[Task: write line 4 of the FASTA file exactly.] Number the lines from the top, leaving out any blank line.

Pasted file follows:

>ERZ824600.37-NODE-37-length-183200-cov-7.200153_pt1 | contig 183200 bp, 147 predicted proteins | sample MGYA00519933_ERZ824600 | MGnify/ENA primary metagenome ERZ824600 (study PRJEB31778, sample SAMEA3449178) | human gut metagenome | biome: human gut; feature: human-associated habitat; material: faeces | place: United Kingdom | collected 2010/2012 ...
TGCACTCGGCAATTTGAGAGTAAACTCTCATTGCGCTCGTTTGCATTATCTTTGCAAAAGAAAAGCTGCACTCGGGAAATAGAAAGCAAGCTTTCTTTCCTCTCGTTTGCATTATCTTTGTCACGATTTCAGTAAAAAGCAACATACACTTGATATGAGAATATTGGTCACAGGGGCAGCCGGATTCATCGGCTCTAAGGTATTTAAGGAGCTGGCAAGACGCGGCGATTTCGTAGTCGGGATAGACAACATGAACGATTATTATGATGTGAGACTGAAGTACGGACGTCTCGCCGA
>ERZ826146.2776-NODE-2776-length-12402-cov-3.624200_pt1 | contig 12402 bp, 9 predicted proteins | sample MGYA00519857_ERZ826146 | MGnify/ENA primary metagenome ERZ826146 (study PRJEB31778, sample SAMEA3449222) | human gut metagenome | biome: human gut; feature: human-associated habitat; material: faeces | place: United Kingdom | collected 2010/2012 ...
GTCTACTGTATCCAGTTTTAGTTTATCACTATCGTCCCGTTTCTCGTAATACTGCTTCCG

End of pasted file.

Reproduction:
GTCTACTGTATCCAGTTTTAGTTTATCACTATCGTCCCGTTTCTCGTAATACTGCTTCCG